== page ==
- The Washington Times - Tuesday, September 10, 2002

NASHVILLE Tenn — Poised for a commercial breakthrough, bluegrass-based trio Nickel Creek chose to record a quirky album likely to perplex as many listeners as it delights.

The young acoustic band sold more than a half-million of its critically acclaimed 2000 album, "Nickel Creek," with the help of Country Music Television, which constantly played Nickel Creek's music videos. But radio play on country stations the thing that helps sells millions of albums was spotty.

To fix that, some bands would hire a producer hip to what radio programmers want and record a batch of simple love songs from Nashville's songwriting industry. They would hire a drummer, de-emphasize the fiddle and mandolin, and make more videos featuring the band's looks. Then, they'd sit back and cash the checks.

Nickel Creek didn't do that on their new album, "This Side" (Sugar Hill Records).

"I think there was the thought that we were going to put out something very digestible for radio," said fiddle player Sara Watkins, 21. "Where's the fun in that? That's what everybody does. The minute you try and make any kind of music that's designed to sell, you've lost."

The group's progressive grass-roots sound is rounded out by Miss Watkins' 25-year-old brother, Sean (guitar), and mandolinist Chris Thile, 21, a former child prodigy. They all sing and write songs.

Their range of musical influences (classical, jazz, pop and bluegrass) shines on "This Side," an alternately exhilarating, somewhat precious, innovative album. Produced by bluegrass folk artist Alison Krauss, it's impossible to categorize.

Instead of drums, tape loops of acoustic instruments help set the rhythms. Fast-paced bluegrass picking is banished. The lyrics are personal, and sometimes elliptical. Pop song melodies that veer on psychedelia drift by, and jarring bursts of string sections quickly muscle in and out of the arrangements.

Sean Watkins said some Nashville executives counseled him to slow down the experimentation to find a niche to "bring the public along."

"They say that you kind of have to bring your own level down so people can understand you," he said. "If the industry was not so condescending toward the audience, maybe we wouldn't be listening to trash right now. Maybe we'd be listening to really great music like the Beatles or something. It's so depressing right now."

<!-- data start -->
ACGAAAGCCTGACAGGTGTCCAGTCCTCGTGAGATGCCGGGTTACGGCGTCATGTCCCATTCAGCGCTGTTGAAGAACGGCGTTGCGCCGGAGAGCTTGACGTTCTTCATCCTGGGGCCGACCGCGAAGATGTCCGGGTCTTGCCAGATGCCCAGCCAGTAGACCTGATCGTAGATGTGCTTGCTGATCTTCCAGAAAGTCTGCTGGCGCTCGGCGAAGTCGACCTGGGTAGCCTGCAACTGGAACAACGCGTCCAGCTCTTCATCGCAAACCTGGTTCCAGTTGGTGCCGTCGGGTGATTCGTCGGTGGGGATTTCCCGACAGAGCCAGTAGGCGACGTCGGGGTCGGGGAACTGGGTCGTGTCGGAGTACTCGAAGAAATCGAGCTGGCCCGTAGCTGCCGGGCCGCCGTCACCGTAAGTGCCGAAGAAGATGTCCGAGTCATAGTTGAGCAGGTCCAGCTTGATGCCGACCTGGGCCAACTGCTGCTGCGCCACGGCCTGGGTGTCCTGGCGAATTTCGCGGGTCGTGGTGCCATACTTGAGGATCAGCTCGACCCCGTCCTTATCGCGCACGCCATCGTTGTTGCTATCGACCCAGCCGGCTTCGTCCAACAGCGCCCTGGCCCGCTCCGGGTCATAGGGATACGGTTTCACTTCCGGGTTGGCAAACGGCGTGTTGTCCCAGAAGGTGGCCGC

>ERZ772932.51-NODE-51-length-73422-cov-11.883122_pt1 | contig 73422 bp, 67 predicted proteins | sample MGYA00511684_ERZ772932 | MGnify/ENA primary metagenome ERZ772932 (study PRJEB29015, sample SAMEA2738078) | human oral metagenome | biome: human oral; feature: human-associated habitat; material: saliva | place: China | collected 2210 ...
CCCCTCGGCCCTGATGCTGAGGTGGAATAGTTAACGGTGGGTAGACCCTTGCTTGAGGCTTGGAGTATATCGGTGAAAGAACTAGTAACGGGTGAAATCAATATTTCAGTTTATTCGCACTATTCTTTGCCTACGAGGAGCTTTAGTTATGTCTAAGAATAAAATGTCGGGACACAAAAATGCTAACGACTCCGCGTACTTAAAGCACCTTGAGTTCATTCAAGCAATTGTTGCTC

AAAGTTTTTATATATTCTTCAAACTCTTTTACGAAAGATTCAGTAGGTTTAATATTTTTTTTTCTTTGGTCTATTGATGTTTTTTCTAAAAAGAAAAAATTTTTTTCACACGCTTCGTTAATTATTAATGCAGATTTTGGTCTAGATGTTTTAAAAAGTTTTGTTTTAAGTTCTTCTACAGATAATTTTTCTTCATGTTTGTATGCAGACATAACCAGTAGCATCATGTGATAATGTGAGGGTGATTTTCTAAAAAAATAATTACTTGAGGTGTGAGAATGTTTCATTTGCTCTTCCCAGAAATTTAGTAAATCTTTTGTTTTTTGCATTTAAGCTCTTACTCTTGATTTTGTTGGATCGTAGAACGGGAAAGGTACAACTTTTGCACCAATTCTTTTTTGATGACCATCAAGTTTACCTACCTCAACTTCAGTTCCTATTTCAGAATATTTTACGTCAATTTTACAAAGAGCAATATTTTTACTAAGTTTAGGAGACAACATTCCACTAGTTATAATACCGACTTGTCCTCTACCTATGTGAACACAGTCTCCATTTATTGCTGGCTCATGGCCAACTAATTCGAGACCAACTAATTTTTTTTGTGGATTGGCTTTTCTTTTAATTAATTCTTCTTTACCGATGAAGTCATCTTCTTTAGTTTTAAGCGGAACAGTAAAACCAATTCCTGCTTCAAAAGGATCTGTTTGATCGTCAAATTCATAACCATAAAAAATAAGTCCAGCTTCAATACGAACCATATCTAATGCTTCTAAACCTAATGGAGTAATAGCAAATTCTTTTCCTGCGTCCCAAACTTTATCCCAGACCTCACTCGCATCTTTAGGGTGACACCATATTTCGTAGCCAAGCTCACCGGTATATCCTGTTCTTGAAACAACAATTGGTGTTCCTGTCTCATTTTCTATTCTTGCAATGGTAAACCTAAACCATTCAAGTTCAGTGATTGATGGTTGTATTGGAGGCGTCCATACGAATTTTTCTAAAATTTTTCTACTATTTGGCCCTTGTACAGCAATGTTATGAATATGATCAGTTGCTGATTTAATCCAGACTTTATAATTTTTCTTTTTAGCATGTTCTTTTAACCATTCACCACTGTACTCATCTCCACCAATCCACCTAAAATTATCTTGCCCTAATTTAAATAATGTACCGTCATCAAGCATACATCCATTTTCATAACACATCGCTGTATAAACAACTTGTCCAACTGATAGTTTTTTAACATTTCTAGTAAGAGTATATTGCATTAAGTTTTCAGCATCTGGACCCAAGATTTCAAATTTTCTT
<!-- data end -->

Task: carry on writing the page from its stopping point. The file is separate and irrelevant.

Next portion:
Nickel Creek began playing together more than a decade ago at a pizza joint near their San Diego homes. All developed into prizewinning bluegrass instrumentalists, and as a band won the Pizza Hut International Bluegrass Band Championship in 1994.

Though they put out a children's album, "Little Cowpoke," the band considers "Nickel Creek" its debut. The combination of killer musical chops, pop song sensibilities and youthful appeal earned the group sales of more than 600,000.

"Before, we didn't think that we had an audience except for people who would come to our shows at bluegrass festivals," Mr. Thile says. "Now all of a sudden I can see a big, giant, half-a-million people audience out there. That's really exciting. And, of course, it's a big responsibility, and there are expectations being placed on us."

Nickel Creek manager John Peets says he encouraged the band to forget those expectations while recording "This Side."

"They're growing up in the music world with ears open to everything," Mr. Peets says. "The best thing you can do is let that creativity blossom in the studio, and keep it insulated from the other factors that go on in the music business."

Mr. Peets says Nickel Creek is "not a broad-stroke band," so he approaches each market separately. He targets country stations in some cities, alternative rock or bluegrass stations in others.

The approach appears to work. "This Side" sold more than 50,000 in its first week (Aug. 13), and earned a No. 2 spot on the Billboard country album chart and No. 18 on the overall album chart.

"The beauty of this band is that all we've got to do is get them in front of a music-loving audience," Mr. Peets says. "It doesn't matter if they play with Ralph Stanley or Dave Matthews. They will win in both of those situations."

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